Chase Chapman: I’m gonna say nay, because I don’t agree with everything that Balaji talks about in his notion of a network state, but I do think that network states are much more promising and much better off as like digitally native.

Yay or nay on web three. 

Chase Chapman: Nay.


Troll everyone. Chase, this has been an epic conversation. I love your thoughts. I love your perspective on how you’re cruising through crypto. Before I let you go, where can we find you? Where can we learn more? Where can we stay in touch? Show it away.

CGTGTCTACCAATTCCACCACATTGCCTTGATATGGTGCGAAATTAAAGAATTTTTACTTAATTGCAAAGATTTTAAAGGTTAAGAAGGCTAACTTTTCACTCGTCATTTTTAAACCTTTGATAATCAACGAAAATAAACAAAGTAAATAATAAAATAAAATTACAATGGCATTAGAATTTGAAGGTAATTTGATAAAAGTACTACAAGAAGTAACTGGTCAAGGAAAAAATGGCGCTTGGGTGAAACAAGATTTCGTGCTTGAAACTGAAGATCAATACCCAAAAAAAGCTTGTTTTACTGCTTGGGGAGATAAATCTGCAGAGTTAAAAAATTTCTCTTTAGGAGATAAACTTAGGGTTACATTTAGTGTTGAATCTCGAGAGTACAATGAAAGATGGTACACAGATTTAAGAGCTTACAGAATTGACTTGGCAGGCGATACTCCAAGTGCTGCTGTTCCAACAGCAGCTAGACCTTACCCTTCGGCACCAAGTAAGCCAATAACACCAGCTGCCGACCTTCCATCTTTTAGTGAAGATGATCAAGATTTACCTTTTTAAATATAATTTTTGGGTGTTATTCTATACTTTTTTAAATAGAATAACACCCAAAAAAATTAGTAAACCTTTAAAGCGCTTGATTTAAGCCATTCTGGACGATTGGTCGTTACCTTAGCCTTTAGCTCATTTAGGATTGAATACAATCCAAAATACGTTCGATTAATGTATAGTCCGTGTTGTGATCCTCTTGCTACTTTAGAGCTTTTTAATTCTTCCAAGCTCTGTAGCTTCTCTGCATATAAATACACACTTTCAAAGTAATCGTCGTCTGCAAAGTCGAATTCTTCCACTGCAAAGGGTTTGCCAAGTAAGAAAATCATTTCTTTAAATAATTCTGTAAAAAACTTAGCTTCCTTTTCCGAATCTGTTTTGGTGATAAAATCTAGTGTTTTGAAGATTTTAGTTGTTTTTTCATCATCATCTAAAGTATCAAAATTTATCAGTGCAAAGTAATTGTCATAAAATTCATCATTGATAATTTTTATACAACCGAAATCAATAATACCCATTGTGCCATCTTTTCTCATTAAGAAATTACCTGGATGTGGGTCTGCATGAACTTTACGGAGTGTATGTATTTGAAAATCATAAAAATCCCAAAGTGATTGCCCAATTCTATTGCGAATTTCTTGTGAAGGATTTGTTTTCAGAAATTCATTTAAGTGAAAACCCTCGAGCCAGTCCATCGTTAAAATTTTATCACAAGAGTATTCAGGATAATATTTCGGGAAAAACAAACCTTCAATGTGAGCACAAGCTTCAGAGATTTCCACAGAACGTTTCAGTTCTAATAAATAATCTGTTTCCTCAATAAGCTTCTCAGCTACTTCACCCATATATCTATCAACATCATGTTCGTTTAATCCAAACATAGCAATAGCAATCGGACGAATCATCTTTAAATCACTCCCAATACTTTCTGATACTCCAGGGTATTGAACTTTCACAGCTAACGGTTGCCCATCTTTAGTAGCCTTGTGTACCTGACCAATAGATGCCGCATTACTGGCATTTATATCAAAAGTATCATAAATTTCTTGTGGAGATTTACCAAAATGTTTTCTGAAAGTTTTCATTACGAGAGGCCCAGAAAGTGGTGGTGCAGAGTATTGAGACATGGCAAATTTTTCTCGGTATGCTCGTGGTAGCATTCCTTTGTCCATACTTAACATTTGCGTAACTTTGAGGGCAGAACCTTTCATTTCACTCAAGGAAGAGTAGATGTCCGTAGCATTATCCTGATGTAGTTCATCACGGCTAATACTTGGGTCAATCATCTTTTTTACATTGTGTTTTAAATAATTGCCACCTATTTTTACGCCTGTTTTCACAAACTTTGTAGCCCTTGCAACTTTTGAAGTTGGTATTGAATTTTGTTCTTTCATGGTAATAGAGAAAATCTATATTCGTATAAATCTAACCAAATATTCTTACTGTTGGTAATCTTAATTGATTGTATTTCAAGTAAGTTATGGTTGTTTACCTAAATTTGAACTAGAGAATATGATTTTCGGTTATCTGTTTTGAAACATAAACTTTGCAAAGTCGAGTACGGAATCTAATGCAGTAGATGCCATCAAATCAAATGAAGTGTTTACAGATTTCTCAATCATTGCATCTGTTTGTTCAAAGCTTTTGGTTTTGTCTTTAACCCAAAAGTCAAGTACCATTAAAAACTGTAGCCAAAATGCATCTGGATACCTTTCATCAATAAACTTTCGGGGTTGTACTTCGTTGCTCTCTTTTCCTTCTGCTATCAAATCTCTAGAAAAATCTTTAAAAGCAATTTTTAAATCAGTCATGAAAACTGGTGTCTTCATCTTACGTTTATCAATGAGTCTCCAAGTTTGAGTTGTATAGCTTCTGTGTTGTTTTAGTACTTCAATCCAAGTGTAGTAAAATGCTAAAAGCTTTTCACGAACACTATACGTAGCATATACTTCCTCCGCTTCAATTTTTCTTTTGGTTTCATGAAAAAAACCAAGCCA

Chase Chapman: Well, this was so fun and thank you so much for having me on. I need to have you on my podcast. We live to do a true cross. 

I’m gamed.

Chas Chapman: You can find me on Twitter. I’m @chaserchapman. So, she’s Chase Chapman but with an R in the middle. I’m also really trying to write more which I keep saying, if I say it, I will do it. I’ve been getting in my little writing practice every day. So, now I just have to publish stuff. So, I’m And then my podcast is called on the other side and it’s on all of the platforms publicly enough.

Let’s go. Go check it out. Great podcast definitely delivers a different perspective on crypto. Chase. We’ll have to do this again soon, but till next time, thank you.

Chase Chapman: Thank you.